The race for the Mormon vote is on.

In 2008 and 2012, Mitt Romney’s unprecedented mobilization of LDS voters helped propel him to an important early victory in Nevada’s caucuses. This time around, no one candidate is likely to dominate the Mormon vote the way Romney did, because none of them are running to be the first Mormon president. But several candidates, most notably Marco Rubio and Jeb Bush, are nevertheless making concerted efforts to woo LDS voters, enticed by their reliable turnout in the first-in-the-west caucuses, which could be crucial as Republican candidates seek a path to the nomination in a historically crowded primary field.

“If you’ve never visited Nevada and just read national media accounts, you might believe that every Nevada voter was Mormon. And you might believe that the only reason that Romney won was because of Mormons,” says Ryan Erwin, who led Romney’s Nevada efforts in 2008 and 2012 and is working for Bush’s team in the state this cycle.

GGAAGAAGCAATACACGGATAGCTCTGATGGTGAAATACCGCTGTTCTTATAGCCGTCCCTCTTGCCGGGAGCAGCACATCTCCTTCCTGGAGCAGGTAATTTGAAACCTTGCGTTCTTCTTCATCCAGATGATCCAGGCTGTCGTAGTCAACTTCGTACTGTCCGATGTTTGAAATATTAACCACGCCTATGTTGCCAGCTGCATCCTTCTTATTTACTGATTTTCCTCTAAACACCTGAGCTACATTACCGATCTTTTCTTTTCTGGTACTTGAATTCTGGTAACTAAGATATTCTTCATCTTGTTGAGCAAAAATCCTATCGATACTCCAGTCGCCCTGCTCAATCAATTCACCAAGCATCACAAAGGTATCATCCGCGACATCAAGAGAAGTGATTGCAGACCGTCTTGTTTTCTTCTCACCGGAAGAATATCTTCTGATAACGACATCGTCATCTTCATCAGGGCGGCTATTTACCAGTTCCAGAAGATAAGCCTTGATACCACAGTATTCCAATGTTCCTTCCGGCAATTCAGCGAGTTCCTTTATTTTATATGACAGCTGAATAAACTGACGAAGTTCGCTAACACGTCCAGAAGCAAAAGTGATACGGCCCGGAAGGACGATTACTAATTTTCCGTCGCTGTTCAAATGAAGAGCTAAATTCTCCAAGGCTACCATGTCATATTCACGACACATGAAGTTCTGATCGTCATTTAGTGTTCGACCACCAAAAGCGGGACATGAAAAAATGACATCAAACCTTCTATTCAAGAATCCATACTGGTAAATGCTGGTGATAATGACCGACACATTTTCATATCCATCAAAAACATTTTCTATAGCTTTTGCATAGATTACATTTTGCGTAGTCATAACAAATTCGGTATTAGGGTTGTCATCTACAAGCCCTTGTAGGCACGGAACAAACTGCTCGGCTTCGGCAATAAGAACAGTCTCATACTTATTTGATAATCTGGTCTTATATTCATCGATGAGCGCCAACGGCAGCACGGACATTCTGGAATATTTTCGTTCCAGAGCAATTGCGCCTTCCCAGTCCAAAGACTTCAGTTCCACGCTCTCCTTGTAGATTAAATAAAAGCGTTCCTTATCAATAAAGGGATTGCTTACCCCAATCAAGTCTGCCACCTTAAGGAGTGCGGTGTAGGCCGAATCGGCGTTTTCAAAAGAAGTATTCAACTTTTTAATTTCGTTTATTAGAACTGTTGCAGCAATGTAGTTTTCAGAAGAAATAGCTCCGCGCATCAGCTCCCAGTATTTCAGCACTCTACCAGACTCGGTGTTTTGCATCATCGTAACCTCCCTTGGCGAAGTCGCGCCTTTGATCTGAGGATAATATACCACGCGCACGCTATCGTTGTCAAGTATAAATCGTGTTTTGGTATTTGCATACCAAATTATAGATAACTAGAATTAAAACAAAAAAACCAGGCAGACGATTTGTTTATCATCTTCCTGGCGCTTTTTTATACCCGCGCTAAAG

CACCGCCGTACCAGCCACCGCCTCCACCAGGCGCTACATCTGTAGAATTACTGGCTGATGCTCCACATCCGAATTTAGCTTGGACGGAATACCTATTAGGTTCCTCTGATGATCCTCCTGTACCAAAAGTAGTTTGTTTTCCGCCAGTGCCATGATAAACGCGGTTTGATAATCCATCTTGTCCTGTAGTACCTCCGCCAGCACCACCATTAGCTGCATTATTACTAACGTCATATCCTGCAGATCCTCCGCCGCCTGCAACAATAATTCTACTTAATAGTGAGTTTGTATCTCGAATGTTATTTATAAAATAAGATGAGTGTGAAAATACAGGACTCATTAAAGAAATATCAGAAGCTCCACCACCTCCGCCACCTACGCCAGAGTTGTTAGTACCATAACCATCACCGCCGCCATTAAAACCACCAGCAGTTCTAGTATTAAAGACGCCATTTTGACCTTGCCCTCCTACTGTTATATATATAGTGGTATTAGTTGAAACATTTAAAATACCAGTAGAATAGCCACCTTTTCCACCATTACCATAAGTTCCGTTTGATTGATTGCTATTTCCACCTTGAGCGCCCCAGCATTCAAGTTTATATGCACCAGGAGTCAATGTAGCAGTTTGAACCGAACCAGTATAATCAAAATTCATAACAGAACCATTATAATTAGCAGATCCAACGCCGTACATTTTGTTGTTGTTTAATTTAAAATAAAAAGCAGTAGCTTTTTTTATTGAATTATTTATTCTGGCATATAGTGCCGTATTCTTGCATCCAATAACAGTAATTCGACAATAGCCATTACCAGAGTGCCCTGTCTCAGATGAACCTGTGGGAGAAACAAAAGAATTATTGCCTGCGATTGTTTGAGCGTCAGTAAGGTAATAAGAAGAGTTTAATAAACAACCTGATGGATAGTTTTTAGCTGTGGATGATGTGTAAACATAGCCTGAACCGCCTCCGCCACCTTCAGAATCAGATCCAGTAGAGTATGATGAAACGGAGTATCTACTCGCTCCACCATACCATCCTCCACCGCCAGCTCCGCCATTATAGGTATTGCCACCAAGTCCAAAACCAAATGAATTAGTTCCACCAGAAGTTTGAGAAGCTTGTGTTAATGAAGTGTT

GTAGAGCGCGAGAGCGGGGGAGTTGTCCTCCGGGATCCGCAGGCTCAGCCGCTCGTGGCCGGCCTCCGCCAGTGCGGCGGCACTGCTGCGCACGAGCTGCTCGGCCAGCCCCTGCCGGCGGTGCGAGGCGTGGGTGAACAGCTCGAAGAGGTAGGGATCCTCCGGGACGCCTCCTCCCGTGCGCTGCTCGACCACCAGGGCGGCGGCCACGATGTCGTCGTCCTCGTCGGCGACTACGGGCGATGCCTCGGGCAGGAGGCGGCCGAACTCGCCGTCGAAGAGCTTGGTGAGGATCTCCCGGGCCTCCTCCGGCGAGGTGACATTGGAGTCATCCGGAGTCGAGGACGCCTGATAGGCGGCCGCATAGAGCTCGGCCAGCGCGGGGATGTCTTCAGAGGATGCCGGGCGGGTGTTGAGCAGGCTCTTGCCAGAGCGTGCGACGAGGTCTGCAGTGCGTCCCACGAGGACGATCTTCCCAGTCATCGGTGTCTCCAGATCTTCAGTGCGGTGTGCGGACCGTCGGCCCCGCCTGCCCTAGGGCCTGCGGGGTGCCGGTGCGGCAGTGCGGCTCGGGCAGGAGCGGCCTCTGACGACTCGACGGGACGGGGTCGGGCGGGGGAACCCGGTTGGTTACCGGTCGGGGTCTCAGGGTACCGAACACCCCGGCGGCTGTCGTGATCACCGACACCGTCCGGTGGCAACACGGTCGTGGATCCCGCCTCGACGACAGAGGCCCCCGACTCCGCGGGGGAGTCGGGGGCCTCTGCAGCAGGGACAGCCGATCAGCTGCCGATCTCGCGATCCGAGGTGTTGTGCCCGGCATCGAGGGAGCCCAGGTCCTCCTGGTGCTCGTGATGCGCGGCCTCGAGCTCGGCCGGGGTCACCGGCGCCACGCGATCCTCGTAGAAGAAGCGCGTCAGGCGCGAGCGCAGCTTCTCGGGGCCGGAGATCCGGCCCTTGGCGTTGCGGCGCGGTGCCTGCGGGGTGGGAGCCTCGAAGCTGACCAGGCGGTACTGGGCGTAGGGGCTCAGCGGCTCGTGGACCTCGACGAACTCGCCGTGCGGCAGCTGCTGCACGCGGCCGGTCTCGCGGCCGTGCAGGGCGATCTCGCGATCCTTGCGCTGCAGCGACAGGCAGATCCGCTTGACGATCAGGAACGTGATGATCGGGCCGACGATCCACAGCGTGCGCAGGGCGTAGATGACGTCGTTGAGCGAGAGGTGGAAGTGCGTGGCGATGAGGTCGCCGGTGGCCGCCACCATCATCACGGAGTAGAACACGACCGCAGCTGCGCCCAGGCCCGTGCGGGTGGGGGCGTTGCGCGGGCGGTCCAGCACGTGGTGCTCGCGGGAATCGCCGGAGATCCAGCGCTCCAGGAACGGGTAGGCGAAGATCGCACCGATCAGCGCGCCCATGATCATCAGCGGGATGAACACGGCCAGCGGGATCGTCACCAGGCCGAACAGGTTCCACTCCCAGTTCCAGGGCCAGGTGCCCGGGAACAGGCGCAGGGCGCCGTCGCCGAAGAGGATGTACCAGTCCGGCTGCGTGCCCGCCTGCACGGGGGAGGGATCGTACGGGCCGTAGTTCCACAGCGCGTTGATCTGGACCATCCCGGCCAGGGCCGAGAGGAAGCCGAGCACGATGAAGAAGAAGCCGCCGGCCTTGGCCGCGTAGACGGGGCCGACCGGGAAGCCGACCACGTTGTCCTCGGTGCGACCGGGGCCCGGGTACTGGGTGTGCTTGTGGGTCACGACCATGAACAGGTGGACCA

In fact, Mormons make up just four percent of Nevada’s population, but according to one entry poll, they accounted for 25 percent of the state’s Republican caucusgoers in 2012. And while LDS voters were certainly not the only reason Romney won Nevada, they were a big help: Eighty-eight percent of those who caucused supported Romney in 2012.

This cycle, Republican operatives in the state say it’s unlikely that Mormons will turn out in such force or that they will unite behind a single candidate. Still, in a state with historically low caucus turnout, where just 10,000 extra votes were good enough to give Romney a nearly 30-point victory over second-place Newt Gingrich in 2012, supporters who can be relied upon to show up to the caucuses make a big difference.

To read the full article at National Review, click here.